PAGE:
Jump to content

Electric cars not the answer: Honda

Recommended Posts

Electric cars not the answer: Honda


June 28, 2010 - 12:42PM

Comments 14

Honda's fuel cell electric car, the Honda Clarity.

One of the leaders in hybrid technology believes hydrogen-fuelled vehicles are the best solution to our energy needs.

Electric vehicles will only ever provide a partial solution to the problem of carbon dioxide (CO2) emissions from the car industry, a leading Honda engineer says.

Thomas Brachmann, a senior engineer in advanced technology research for Honda in Europe, says fuel cell vehicles, which generate their own electricity on-board from a chemical reaction with hydrogen, are superior to electric vehicles and will be the “ultimate solution” to the industry’s energy needs.

He says that plug-in electric vehicles, plug-in hybrids and range-extender hybrids - where a petrol engine kicks in to recharge an electric motor – are all stop-gap measures, while diesel and petrol vehicles will no longer be offered for sale by 2040.

Brachmann says electric vehicles haven’t progressed much in more than a century, despite repeated efforts by the car industry to popularise the technology.

“We have an EV that is 12 years old and it’s as good as the new electric vehicles out there,” he says.

He says the range, performance and recharging times for electric vehicles haven’t improved markedly and he doesn’t expect them to make huge strides in the future.

“So why the hell should we do this again just because of the hype around electric vehicles at the moment,” he says.

Fuel cell vehicles provided a more complete solution because they could achieve the range of a normal petrol vehicle and were true zero-emission vehicles, unlike plug-ins which often relied on a coal-fed electricity grid.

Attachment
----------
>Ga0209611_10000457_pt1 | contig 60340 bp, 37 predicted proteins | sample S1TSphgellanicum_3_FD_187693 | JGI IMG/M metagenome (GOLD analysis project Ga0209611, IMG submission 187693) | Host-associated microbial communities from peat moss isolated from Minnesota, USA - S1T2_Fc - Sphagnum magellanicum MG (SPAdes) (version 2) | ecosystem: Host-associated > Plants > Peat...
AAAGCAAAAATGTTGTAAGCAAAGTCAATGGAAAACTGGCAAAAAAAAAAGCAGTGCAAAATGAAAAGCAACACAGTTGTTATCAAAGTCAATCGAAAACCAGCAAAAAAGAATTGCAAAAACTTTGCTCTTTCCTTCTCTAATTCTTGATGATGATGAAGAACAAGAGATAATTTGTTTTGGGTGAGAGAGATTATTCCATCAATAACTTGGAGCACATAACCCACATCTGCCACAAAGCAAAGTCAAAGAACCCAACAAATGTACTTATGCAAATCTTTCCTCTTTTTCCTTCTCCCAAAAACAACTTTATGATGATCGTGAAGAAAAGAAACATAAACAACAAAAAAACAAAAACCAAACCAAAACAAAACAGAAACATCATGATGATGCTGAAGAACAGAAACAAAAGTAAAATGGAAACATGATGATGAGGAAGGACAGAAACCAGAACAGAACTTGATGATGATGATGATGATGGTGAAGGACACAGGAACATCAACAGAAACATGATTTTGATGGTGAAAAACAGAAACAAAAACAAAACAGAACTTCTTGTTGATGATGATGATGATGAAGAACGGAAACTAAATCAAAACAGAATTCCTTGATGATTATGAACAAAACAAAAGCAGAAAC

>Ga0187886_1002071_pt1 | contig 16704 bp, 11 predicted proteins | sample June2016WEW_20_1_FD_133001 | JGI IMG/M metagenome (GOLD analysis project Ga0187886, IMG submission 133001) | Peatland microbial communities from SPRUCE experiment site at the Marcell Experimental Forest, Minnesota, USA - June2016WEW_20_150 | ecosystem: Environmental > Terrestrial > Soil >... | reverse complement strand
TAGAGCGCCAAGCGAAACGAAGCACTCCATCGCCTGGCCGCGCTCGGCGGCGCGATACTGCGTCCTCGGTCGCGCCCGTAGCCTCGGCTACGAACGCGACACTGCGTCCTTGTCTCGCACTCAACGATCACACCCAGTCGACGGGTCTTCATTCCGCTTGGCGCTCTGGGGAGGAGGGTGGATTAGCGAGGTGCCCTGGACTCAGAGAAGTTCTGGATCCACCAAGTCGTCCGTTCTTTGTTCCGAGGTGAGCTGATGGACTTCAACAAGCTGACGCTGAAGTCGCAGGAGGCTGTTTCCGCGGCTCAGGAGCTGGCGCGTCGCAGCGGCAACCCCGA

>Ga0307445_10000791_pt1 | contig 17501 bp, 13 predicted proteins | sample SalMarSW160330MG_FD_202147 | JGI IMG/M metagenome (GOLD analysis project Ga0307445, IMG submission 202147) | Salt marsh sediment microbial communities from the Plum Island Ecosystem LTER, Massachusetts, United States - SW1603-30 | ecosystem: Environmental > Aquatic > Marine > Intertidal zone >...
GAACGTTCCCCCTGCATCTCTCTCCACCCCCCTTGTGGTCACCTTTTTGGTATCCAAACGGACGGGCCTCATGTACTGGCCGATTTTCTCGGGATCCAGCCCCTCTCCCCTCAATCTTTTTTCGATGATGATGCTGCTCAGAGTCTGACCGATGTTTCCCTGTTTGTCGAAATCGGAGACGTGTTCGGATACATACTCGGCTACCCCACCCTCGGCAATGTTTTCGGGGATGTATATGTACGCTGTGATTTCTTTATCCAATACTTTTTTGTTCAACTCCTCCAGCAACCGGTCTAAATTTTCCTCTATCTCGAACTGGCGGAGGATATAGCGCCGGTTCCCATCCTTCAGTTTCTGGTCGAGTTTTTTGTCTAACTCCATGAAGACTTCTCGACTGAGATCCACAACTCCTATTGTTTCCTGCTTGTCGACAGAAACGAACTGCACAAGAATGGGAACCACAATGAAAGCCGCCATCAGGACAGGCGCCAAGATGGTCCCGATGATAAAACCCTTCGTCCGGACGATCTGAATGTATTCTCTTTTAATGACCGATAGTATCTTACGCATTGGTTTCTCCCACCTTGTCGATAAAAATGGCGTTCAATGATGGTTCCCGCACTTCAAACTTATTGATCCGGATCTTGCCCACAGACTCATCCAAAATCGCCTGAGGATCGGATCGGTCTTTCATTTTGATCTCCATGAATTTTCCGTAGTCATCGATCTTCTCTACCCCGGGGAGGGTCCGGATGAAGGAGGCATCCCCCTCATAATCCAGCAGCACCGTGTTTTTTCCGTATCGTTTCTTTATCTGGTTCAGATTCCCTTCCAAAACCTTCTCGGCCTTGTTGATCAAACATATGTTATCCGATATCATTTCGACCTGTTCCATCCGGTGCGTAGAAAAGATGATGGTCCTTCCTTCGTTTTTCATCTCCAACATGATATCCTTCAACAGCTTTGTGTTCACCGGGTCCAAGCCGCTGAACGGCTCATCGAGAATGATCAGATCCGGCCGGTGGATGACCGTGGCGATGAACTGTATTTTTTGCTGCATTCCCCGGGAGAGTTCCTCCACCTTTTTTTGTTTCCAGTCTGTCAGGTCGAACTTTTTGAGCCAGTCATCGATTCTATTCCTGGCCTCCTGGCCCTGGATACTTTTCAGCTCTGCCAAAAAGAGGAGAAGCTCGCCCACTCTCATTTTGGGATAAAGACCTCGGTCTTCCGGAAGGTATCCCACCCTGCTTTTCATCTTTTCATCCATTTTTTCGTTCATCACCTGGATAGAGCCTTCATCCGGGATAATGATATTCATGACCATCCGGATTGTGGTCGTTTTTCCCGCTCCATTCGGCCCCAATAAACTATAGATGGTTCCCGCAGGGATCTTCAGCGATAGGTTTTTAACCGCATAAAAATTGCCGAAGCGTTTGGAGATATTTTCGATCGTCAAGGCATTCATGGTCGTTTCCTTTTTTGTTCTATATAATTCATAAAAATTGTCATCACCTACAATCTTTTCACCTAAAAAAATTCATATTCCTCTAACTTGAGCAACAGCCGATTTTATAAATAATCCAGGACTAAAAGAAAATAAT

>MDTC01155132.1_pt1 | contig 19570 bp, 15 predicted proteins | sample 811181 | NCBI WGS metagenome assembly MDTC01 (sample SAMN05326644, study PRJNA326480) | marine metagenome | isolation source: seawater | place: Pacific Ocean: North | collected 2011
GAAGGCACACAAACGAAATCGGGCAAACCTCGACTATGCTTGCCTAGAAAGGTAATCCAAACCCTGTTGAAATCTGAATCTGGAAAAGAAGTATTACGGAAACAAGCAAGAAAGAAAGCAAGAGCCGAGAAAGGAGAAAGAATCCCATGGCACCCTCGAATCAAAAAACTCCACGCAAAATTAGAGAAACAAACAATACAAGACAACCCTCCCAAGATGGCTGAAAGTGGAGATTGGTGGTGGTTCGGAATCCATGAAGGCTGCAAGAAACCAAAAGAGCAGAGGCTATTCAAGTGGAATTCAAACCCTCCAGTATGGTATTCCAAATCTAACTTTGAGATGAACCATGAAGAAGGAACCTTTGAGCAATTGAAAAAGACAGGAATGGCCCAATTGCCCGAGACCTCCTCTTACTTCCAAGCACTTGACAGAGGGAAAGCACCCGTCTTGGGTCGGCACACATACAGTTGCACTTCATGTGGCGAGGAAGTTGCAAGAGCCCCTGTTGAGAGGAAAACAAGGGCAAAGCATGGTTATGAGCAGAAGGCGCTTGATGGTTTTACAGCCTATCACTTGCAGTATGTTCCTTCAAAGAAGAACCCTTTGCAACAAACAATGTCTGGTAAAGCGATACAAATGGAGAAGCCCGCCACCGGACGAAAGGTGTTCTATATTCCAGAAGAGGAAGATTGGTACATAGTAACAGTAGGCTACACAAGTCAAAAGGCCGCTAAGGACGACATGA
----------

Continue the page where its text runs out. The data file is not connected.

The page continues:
They could also be refuelled in two to three minutes compared with up to eight hours for an EV. Mr Brachmann also questions the wisdom of electric car battery swap stations.

He is sceptical that batteries can be swapped quickly, especially on hot days when the batteries will need time to cool before they are swapped.

He says electric vehicles are not well suited to Australian conditions, where travel distances are big and battery range can be significantly restricted by hot weather.

“If you want to cross Australia, you’ll need a different car,” he says.

He claims trials of electric vehicles have uncovered big differences in range depending on the driving habits of owners.

“On one specific electric vehicle, the range varied from 37km to 120km depending on the driver attitude and behaviour,” he says.

Electric vehicles would have a place as small commuter vehicles around cities, but bigger vehicles, including four-wheel-drives and sedans, would have to be fuel-cell driven.

He admits there are still big barriers to acceptance of fuel cell vehicles, including the exorbitant costs and lack of fuelling infrastructure.

But he says rapid progress is being made in both bringing down the cost of fuel cell vehicles and reducing the weight and size of storage tanks and fuel cells.



Link to comment
Share on other sites

Join the conversation

You can post now and register later. If you have an account, sign in now to post with your account.
Note: Your post will require moderator approval before it will be visible.

Reply to this topic...

×   Pasted as rich text.   Paste as plain text instead

  Only 75 emoji are allowed.

×   Your link has been automatically embedded.   Display as a link instead

×   Your previous content has been restored.   Clear editor

×   You cannot paste images directly. Upload or insert images from URL.

About us

CheersandGears.com - Founded 2001

We ♥ Cars

Get in touch

Follow us

Recent tweets


  • Create New...